‘Abdul Malik ibn Marwan wrote to the then governor of Madinah, Hisham ibn Ismail, “Reports have reached me that Hassan al Muthanna rahimahu Llah is trying to consolidate himself as a leader by having the people of Iraq pledge allegiance to him. When you receive my letter call for him and bring him in.”

When his cousin, ‘Ali ibn al Hussain came to know of this exchange he said to him, “O cousin read the words of deliverance:


لَا إِلٰهَ إِلَّا اللهُ الْحَلِيْمُ الْكَرِيْمُ لَا إِلٰهَ إِلَّا اللهُ الْعَلِيُّ الْعَظِيْمُ سُبْحَانَ اللهِ رَبِّ السَمَاوَاتِ السَبْعِ وِرَبِّ الْأِرْضِ وَرِبِّ الْعَرْشِ الْعَظِيْمِ اَلْحَمْدُ لِلّٰهِ رَبِّ الْعَالَمِيْنَ


When he was brought in front of Hisham ibn Ismail he recited this prayer upon which he said, “I see a man who has been slandered. Let him go and let the Amir al Mu’minin know of his innocence.”[8]


Thus Allah subhanahu wa ta ‘ala saved this saved this pious man by him sincerely turning to his creator. His demise was in the 97th year of the hijrah.

The son of Hassan al Muthanna rahimahu Llah, ‘Abdullah was counted amongst the great worshipers and saints. He was noble, exuded awe, and was expressive. He was known as ‘Abdullah al Mahd (Mahd meaning unique) as he was the first to child to be born from the union of the children of Hassan and Hussain radiya Llahu ‘anhu. He is a leader of the Banu Hashim and has narrations in the authentic books of hadith. Mus’ab ibn ‘Abdullah says:


ما رأيت أحدا من علمائنا يكرمون أحدا ما يكرمون عبد الله بن حسن بن حسن

I have not seen our scholars respect anyone as much as they revered ‘Abdullah ibn al Hassan ibn al Hassan rahimahu Llah.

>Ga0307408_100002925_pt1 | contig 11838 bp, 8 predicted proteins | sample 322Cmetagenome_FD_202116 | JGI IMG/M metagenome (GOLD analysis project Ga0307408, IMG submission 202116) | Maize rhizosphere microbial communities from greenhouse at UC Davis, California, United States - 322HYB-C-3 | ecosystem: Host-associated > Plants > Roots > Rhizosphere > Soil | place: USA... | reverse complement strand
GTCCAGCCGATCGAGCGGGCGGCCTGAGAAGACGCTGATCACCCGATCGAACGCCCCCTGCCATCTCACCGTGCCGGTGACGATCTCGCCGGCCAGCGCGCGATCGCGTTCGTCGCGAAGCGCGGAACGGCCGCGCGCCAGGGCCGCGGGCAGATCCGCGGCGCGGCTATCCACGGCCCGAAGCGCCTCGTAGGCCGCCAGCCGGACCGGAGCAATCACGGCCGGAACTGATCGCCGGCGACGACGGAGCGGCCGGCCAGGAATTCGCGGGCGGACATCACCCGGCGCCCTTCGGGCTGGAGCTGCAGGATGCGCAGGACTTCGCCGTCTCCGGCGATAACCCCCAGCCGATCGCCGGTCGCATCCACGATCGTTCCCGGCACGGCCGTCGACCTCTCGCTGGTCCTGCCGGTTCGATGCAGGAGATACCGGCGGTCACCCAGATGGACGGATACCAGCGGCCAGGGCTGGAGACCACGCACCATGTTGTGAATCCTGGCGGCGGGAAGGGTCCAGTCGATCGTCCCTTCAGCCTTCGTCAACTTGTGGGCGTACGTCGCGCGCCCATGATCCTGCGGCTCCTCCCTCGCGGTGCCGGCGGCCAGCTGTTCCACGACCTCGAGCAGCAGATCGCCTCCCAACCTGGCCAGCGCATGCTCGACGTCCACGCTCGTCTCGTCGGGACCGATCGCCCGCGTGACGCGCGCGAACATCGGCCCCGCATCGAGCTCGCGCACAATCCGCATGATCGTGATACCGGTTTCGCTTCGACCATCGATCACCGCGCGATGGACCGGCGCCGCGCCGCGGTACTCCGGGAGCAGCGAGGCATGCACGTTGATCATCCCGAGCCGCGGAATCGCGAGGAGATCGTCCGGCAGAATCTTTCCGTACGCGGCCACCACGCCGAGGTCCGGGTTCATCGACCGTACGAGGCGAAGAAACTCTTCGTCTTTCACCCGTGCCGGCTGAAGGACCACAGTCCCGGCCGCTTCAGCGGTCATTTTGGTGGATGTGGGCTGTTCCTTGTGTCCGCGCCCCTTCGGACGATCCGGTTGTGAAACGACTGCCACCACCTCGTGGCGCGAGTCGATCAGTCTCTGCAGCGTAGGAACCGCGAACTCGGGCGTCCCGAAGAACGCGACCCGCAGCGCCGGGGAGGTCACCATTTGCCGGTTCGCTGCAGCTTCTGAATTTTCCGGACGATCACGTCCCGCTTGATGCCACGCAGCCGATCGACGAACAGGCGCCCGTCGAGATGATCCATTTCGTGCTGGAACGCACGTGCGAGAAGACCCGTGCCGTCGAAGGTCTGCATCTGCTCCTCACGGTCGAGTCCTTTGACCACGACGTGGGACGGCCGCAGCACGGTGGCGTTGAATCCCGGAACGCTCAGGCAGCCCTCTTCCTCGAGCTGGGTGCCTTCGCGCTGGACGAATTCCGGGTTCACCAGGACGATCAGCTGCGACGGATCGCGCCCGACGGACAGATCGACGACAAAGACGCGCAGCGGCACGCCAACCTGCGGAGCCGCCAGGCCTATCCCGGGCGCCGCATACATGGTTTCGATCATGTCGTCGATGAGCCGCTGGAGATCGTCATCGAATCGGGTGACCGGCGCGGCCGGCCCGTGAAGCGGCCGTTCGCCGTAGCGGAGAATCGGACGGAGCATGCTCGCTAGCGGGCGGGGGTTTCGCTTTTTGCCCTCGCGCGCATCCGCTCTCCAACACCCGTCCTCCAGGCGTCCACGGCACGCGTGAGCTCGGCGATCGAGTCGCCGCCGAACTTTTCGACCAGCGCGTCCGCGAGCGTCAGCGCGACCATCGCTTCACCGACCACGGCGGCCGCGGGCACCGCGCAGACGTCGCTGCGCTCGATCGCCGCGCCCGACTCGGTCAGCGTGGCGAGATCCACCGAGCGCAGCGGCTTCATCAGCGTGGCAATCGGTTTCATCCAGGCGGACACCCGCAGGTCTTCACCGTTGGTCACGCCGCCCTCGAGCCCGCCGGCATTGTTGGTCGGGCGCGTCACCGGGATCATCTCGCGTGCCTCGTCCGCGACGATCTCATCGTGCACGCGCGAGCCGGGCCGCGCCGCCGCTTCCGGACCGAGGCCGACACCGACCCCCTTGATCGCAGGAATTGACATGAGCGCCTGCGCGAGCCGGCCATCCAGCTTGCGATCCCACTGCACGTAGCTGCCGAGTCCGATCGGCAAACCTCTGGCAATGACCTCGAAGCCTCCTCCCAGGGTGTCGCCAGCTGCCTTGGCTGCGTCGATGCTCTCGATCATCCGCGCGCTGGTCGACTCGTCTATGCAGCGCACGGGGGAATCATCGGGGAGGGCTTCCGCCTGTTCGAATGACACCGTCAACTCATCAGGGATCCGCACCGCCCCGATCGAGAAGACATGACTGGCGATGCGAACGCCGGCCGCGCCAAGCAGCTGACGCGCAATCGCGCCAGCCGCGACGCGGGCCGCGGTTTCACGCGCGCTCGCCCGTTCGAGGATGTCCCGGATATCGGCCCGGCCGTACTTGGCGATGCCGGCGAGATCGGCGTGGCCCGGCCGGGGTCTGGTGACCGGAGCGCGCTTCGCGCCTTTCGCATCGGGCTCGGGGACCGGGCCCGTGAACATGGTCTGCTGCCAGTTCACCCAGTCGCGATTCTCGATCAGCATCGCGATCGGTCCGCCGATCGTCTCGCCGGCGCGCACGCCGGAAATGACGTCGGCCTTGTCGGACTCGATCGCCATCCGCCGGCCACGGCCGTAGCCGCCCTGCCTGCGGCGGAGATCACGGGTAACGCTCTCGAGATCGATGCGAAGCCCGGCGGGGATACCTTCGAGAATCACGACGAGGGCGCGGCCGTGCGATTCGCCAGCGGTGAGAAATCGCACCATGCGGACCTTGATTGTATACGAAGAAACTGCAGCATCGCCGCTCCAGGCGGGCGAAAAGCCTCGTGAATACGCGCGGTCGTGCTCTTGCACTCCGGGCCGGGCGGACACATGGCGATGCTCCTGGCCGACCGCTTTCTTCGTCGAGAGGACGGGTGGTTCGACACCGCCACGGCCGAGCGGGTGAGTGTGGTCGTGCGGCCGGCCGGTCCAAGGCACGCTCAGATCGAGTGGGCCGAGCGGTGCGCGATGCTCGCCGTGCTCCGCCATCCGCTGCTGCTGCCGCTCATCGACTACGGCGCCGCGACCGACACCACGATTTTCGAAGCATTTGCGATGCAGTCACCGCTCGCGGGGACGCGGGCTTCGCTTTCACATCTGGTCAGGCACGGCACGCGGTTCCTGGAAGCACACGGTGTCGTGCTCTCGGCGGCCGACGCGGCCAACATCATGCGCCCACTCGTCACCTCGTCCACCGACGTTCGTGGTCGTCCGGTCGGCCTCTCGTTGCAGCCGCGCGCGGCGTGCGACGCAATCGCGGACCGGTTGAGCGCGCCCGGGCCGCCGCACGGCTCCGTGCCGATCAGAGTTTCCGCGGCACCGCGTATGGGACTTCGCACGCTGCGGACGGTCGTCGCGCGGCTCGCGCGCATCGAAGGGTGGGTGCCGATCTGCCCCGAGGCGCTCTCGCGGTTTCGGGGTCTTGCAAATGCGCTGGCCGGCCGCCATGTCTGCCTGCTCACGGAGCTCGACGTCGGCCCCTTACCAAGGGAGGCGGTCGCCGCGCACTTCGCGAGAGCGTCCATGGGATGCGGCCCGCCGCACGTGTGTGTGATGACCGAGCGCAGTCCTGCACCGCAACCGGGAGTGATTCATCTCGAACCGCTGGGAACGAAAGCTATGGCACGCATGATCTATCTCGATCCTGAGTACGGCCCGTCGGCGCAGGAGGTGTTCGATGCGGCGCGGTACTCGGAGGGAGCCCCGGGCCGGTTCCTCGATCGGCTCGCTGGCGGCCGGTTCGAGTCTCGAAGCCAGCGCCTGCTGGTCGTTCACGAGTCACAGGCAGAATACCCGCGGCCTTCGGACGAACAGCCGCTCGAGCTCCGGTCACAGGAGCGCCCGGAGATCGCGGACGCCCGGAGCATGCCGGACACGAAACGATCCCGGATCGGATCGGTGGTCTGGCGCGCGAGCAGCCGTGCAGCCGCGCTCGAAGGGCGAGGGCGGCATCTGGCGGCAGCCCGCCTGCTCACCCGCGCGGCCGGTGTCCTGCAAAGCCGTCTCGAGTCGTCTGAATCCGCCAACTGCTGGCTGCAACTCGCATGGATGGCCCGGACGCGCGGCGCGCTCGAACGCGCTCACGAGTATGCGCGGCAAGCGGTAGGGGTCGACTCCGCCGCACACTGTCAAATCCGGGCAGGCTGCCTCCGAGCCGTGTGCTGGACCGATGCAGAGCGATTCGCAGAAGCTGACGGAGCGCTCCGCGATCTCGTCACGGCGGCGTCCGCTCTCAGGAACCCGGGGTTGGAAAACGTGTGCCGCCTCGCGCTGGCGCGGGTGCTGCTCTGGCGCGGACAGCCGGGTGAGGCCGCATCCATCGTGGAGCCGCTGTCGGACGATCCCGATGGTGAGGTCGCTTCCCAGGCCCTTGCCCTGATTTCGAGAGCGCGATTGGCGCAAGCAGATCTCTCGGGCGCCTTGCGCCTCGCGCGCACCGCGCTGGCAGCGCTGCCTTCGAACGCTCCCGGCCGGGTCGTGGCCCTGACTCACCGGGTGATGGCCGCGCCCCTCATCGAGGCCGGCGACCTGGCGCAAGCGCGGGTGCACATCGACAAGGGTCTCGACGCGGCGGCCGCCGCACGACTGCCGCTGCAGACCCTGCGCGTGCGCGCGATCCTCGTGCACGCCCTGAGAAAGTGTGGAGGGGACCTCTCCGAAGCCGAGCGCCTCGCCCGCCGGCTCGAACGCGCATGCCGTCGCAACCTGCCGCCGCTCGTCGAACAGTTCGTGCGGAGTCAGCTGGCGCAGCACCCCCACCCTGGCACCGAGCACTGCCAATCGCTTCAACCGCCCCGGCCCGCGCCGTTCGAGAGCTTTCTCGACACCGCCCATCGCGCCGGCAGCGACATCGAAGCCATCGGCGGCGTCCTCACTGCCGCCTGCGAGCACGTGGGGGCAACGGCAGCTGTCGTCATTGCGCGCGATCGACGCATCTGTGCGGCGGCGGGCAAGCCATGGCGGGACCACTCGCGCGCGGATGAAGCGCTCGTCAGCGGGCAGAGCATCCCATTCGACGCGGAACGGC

This noble saint possessed great forbearance as well. Yahya ibn Ma’in rahimahu Llah says:


A man swore at ‘Abdullah ibn al Hassan rahimahu Llah which he dismissed saying, “He is not likeminded that I retaliate nor beneath me that I be stingy.”[9]


He once advised his son with the following:


با بني استعن على السلامة بطول الصمت في المواطن التي تدعوك نفسك إلى الكلام فيها فإن الصمت حسن على كل حاله وللمرء ساعات يضر فيها الخطأ ولا ينفع فيها الصواب

O my son, seek peace through long periods of silence in instances where you want to speak. Silence is golden, and man goes through many a time where a mistake will haunt him whilst saying something good will not benefit him either. Therefore, it is best to adopt silence.[10]


This chapter is a letter to those men and women who have high aspirations to inculcate such character and understand the responsibility they have to their children. Advise them in this way, instil within them these great advices which we dream of. The life story of these august personalities are not fairy tales. These are lives that left an invaluable imprint in the pages of history.


NEXT⇒Nafisah bint al Hasan

[1] Surah al Mu’minun: 101-103. Tarikh al Dimashq 41/359.

[2] Sahih al Bukhari, 2602; Sahih Muslim, 206. Narrated by Abu Hurairah radiya Llahu ‘anhu.

[3] Sahih Muslim, 2699. From the narration of Abu Hurairah radiya Llahu ‘anhu.

[4] Tarikh al Islam, vol. 1 pg. 744; Tabaqat ibn Sa’d, vol. 5 pg. 319; Tarikh Dimashq, vol. 13 pg. 70.

[5] Tabaqat ibn Sa’d, vol. 5 pgs. 319/320.

[6] Al Murtada li al Nadwi, 228. With some changes.

[7] ‘Umdat al Talib, 165; Ansab al Talibiyin, 62; Sahib al Aghani with his chain of narration, vol. 16 pg. 150.

[8] Tarikh Dimashq, vol. 13 pg. 67; Shu’ab al Iman, 624.

[9] Tarikh Dimashq, vol. 27 pg. 378.

[10] Ibid.